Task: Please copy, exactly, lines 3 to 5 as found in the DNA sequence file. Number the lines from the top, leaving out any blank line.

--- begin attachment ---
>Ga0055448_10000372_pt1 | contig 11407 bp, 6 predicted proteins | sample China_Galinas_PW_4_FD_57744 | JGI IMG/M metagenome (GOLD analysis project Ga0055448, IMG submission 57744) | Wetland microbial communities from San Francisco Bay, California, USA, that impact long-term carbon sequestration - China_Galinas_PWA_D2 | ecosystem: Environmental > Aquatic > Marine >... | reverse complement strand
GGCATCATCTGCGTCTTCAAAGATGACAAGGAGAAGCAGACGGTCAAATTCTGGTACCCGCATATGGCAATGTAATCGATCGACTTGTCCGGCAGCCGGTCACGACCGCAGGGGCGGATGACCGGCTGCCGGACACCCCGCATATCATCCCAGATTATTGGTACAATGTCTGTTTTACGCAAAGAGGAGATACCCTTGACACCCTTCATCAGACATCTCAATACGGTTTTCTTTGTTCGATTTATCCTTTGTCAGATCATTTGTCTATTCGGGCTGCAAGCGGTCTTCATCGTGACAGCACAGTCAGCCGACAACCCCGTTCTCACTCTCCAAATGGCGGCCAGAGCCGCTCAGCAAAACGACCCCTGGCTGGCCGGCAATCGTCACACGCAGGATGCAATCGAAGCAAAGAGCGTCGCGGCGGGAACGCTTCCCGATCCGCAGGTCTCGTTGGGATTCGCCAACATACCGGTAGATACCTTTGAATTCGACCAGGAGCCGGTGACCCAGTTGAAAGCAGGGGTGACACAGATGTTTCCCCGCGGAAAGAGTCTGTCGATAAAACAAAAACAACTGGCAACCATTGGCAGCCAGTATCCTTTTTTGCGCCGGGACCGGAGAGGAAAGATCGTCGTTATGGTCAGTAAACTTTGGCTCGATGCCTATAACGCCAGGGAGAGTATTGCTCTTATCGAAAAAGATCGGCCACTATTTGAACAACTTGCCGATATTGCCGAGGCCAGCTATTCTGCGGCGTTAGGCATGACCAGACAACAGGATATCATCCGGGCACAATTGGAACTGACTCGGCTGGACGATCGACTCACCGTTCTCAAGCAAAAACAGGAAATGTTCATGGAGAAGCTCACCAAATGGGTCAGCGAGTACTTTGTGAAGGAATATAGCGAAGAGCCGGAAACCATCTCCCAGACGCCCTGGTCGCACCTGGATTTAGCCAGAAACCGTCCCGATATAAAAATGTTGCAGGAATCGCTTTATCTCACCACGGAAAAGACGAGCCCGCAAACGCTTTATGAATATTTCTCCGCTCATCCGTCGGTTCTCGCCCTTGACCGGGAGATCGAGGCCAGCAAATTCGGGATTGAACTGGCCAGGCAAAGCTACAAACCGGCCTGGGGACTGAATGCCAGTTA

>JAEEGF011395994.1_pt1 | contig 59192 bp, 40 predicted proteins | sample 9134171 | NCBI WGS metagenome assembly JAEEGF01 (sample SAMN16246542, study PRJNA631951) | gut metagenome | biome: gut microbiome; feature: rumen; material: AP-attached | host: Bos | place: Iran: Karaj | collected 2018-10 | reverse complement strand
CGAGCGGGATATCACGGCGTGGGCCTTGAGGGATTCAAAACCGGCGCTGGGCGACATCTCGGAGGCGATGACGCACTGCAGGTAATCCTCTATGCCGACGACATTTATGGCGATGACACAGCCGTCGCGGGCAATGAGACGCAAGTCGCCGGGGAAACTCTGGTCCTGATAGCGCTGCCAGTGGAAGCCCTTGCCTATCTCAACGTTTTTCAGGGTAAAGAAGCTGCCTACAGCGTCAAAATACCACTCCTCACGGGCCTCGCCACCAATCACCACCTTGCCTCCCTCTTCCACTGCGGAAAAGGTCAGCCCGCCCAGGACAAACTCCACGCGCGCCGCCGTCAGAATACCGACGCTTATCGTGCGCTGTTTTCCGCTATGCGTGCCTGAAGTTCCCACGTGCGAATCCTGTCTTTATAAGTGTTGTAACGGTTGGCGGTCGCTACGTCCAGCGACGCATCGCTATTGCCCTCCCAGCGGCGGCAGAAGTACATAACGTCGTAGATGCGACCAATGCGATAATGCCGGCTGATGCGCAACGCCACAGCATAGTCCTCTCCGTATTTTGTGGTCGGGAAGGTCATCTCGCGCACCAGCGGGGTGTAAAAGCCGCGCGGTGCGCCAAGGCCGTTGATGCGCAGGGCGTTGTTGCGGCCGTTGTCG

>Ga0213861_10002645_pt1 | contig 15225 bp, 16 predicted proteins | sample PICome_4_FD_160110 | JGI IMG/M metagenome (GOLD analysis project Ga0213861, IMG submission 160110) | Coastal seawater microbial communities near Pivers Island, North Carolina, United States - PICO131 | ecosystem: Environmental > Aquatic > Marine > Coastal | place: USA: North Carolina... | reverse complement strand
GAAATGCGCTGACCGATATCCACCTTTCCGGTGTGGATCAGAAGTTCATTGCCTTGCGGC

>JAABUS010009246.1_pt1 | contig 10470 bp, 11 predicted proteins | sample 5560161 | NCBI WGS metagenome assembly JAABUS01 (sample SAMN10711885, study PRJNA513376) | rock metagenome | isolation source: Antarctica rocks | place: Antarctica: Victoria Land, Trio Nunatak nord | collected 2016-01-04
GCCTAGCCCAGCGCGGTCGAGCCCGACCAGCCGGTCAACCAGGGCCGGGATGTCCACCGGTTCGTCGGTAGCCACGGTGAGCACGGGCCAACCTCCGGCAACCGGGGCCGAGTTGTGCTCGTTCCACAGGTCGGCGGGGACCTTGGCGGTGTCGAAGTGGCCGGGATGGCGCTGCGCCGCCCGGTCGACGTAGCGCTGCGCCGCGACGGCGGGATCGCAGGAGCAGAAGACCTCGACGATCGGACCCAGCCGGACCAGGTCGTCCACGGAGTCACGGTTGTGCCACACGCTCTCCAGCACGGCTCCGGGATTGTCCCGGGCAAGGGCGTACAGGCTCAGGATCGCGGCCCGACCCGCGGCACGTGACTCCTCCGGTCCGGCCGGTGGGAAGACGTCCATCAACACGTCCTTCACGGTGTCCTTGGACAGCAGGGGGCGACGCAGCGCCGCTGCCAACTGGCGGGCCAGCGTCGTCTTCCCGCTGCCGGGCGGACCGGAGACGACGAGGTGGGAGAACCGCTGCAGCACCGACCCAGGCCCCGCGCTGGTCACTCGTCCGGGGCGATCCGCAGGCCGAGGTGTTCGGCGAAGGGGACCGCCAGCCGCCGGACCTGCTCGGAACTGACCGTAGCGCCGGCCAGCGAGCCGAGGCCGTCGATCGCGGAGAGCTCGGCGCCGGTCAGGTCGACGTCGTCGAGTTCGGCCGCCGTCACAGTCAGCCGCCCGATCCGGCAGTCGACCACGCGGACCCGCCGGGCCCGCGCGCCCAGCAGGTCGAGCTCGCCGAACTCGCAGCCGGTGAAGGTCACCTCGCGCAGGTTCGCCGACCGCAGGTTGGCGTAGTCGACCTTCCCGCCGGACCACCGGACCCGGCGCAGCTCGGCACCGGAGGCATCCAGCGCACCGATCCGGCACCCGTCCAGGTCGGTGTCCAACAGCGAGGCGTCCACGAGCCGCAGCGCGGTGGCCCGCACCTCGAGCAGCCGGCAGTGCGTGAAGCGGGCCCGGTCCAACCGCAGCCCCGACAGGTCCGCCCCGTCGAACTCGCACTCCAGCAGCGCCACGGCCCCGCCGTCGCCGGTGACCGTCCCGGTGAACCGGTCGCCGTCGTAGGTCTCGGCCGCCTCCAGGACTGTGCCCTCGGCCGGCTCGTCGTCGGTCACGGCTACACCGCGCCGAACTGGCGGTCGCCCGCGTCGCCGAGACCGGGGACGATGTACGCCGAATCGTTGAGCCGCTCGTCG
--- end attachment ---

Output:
>JAEEGF011395994.1_pt1 | contig 59192 bp, 40 predicted proteins | sample 9134171 | NCBI WGS metagenome assembly JAEEGF01 (sample SAMN16246542, study PRJNA631951) | gut metagenome | biome: gut microbiome; feature: rumen; material: AP-attached | host: Bos | place: Iran: Karaj | collected 2018-10 | reverse complement strand
CGAGCGGGATATCACGGCGTGGGCCTTGAGGGATTCAAAACCGGCGCTGGGCGACATCTCGGAGGCGATGACGCACTGCAGGTAATCCTCTATGCCGACGACATTTATGGCGATGACACAGCCGTCGCGGGCAATGAGACGCAAGTCGCCGGGGAAACTCTGGTCCTGATAGCGCTGCCAGTGGAAGCCCTTGCCTATCTCAACGTTTTTCAGGGTAAAGAAGCTGCCTACAGCGTCAAAATACCACTCCTCACGGGCCTCGCCACCAATCACCACCTTGCCTCCCTCTTCCACTGCGGAAAAGGTCAGCCCGCCCAGGACAAACTCCACGCGCGCCGCCGTCAGAATACCGACGCTTATCGTGCGCTGTTTTCCGCTATGCGTGCCTGAAGTTCCCACGTGCGAATCCTGTCTTTATAAGTGTTGTAACGGTTGGCGGTCGCTACGTCCAGCGACGCATCGCTATTGCCCTCCCAGCGGCGGCAGAAGTACATAACGTCGTAGATGCGACCAATGCGATAATGCCGGCTGATGCGCAACGCCACAGCATAGTCCTCTCCGTATTTTGTGGTCGGGAAGGTCATCTCGCGCACCAGCGGGGTGTAAAAGCCGCGCGGTGCGCCAAGGCCGTTGATGCGCAGGGCGTTGTTGCGGCCGTTGTCG

>Ga0213861_10002645_pt1 | contig 15225 bp, 16 predicted proteins | sample PICome_4_FD_160110 | JGI IMG/M metagenome (GOLD analysis project Ga0213861, IMG submission 160110) | Coastal seawater microbial communities near Pivers Island, North Carolina, United States - PICO131 | ecosystem: Environmental > Aquatic > Marine > Coastal | place: USA: North Carolina... | reverse complement strand